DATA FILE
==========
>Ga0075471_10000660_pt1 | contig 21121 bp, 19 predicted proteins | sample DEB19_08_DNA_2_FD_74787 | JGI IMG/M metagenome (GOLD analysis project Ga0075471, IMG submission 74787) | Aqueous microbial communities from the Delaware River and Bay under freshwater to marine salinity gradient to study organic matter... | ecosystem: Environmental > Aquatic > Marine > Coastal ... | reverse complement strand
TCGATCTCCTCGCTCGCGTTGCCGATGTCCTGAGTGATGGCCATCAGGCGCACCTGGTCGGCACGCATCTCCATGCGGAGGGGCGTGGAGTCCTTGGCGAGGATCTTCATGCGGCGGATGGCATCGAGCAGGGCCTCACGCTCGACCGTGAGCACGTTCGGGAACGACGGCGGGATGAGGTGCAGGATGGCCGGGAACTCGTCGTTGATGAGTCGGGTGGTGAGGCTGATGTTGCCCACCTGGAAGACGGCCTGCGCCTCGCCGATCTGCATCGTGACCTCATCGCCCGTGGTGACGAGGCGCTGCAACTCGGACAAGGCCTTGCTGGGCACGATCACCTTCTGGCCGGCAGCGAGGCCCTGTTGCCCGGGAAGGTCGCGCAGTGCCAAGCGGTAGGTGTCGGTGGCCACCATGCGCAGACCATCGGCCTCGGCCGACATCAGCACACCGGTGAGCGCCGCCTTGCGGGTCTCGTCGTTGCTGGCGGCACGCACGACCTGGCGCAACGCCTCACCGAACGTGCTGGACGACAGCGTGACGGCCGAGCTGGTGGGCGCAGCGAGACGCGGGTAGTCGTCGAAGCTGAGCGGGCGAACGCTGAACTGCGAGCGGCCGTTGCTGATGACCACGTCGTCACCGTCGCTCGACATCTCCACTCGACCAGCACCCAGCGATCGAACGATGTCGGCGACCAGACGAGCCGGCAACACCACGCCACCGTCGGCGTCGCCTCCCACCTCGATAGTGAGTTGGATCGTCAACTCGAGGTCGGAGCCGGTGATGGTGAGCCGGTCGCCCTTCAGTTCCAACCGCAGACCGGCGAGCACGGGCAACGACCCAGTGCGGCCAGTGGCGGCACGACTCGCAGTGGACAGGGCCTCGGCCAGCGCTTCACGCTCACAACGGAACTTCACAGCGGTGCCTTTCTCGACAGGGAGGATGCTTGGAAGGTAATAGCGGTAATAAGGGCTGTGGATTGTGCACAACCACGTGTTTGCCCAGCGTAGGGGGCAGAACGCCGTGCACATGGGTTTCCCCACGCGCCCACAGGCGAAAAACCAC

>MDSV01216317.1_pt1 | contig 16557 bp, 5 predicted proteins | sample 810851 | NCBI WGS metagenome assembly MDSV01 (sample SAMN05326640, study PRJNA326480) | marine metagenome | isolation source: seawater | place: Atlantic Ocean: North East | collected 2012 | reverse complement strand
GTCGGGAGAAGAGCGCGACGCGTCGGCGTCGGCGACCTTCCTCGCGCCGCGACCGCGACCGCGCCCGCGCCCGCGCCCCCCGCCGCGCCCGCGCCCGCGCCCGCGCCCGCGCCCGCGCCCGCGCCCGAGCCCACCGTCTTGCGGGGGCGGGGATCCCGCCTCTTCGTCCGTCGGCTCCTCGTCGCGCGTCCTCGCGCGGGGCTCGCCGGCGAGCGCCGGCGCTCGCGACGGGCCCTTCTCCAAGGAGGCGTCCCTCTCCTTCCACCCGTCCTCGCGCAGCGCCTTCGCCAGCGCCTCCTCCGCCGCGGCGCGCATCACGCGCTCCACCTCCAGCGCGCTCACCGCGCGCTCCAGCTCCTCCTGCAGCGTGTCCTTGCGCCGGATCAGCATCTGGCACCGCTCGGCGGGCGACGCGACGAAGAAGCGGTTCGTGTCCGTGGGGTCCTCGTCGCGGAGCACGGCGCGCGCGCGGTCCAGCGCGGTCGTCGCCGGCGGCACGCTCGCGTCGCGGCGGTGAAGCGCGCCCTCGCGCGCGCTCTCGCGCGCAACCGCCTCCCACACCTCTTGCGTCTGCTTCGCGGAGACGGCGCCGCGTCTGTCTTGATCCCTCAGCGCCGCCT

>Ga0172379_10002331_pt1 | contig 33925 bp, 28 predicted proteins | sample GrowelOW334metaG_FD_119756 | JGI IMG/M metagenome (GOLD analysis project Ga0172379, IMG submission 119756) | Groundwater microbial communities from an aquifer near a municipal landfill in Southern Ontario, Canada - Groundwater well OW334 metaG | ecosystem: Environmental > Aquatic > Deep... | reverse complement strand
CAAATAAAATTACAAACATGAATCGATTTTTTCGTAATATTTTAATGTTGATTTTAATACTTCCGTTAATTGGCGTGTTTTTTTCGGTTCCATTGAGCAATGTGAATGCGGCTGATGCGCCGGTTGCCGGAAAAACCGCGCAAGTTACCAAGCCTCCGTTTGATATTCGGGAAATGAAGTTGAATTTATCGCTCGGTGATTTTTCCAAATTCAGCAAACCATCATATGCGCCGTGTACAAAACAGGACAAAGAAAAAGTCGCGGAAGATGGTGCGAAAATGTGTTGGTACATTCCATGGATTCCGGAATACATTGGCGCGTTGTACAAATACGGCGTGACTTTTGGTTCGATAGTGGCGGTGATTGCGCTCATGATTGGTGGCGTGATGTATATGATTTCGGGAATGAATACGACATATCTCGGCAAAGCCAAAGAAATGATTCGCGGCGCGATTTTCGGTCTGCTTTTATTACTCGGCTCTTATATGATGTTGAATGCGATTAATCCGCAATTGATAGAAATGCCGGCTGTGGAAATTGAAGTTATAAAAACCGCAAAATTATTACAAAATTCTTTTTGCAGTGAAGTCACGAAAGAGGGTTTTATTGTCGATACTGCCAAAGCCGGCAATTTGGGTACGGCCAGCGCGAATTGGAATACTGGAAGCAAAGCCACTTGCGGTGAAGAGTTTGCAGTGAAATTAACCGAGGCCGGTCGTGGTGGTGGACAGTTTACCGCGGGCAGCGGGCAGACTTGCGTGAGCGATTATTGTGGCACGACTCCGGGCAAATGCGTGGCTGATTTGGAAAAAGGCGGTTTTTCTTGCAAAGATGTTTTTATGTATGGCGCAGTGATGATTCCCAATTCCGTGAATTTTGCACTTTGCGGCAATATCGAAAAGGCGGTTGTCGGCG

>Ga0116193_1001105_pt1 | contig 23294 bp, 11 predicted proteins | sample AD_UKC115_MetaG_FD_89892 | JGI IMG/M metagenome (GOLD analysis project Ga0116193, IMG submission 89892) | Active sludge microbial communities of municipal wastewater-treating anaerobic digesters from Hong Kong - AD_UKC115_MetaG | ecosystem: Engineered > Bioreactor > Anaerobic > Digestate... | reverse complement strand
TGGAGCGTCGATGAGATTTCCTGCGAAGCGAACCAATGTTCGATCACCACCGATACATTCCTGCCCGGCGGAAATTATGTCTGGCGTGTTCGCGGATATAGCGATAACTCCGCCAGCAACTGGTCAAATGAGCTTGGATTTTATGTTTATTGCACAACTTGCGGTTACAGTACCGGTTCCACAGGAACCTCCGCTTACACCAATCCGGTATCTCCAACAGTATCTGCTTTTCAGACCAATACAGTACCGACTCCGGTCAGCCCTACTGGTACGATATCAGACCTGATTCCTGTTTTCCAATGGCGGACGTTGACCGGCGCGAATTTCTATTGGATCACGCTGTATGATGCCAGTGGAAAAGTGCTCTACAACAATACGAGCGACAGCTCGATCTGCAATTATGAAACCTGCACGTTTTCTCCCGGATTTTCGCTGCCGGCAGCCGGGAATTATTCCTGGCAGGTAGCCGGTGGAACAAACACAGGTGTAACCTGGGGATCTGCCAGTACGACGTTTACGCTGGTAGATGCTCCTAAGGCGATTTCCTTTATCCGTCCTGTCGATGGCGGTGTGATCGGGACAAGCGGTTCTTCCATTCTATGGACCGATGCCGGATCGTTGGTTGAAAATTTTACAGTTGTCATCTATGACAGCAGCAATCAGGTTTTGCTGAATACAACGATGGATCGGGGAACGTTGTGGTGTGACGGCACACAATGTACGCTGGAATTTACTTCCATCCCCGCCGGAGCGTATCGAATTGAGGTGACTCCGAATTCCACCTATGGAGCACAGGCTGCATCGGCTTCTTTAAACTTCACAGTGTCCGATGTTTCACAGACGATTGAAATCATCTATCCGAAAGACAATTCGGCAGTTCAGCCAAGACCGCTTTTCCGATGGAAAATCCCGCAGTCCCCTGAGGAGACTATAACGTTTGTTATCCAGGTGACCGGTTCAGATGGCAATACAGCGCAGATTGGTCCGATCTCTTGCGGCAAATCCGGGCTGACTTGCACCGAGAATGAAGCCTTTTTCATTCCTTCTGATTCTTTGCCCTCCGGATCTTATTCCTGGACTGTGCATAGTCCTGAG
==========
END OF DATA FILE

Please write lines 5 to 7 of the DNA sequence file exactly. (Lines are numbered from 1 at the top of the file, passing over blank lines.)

>Ga0172379_10002331_pt1 | contig 33925 bp, 28 predicted proteins | sample GrowelOW334metaG_FD_119756 | JGI IMG/M metagenome (GOLD analysis project Ga0172379, IMG submission 119756) | Groundwater microbial communities from an aquifer near a municipal landfill in Southern Ontario, Canada - Groundwater well OW334 metaG | ecosystem: Environmental > Aquatic > Deep... | reverse complement strand
CAAATAAAATTACAAACATGAATCGATTTTTTCGTAATATTTTAATGTTGATTTTAATACTTCCGTTAATTGGCGTGTTTTTTTCGGTTCCATTGAGCAATGTGAATGCGGCTGATGCGCCGGTTGCCGGAAAAACCGCGCAAGTTACCAAGCCTCCGTTTGATATTCGGGAAATGAAGTTGAATTTATCGCTCGGTGATTTTTCCAAATTCAGCAAACCATCATATGCGCCGTGTACAAAACAGGACAAAGAAAAAGTCGCGGAAGATGGTGCGAAAATGTGTTGGTACATTCCATGGATTCCGGAATACATTGGCGCGTTGTACAAATACGGCGTGACTTTTGGTTCGATAGTGGCGGTGATTGCGCTCATGATTGGTGGCGTGATGTATATGATTTCGGGAATGAATACGACATATCTCGGCAAAGCCAAAGAAATGATTCGCGGCGCGATTTTCGGTCTGCTTTTATTACTCGGCTCTTATATGATGTTGAATGCGATTAATCCGCAATTGATAGAAATGCCGGCTGTGGAAATTGAAGTTATAAAAACCGCAAAATTATTACAAAATTCTTTTTGCAGTGAAGTCACGAAAGAGGGTTTTATTGTCGATACTGCCAAAGCCGGCAATTTGGGTACGGCCAGCGCGAATTGGAATACTGGAAGCAAAGCCACTTGCGGTGAAGAGTTTGCAGTGAAATTAACCGAGGCCGGTCGTGGTGGTGGACAGTTTACCGCGGGCAGCGGGCAGACTTGCGTGAGCGATTATTGTGGCACGACTCCGGGCAAATGCGTGGCTGATTTGGAAAAAGGCGGTTTTTCTTGCAAAGATGTTTTTATGTATGGCGCAGTGATGATTCCCAATTCCGTGAATTTTGCACTTTGCGGCAATATCGAAAAGGCGGTTGTCGGCG

>Ga0116193_1001105_pt1 | contig 23294 bp, 11 predicted proteins | sample AD_UKC115_MetaG_FD_89892 | JGI IMG/M metagenome (GOLD analysis project Ga0116193, IMG submission 89892) | Active sludge microbial communities of municipal wastewater-treating anaerobic digesters from Hong Kong - AD_UKC115_MetaG | ecosystem: Engineered > Bioreactor > Anaerobic > Digestate... | reverse complement strand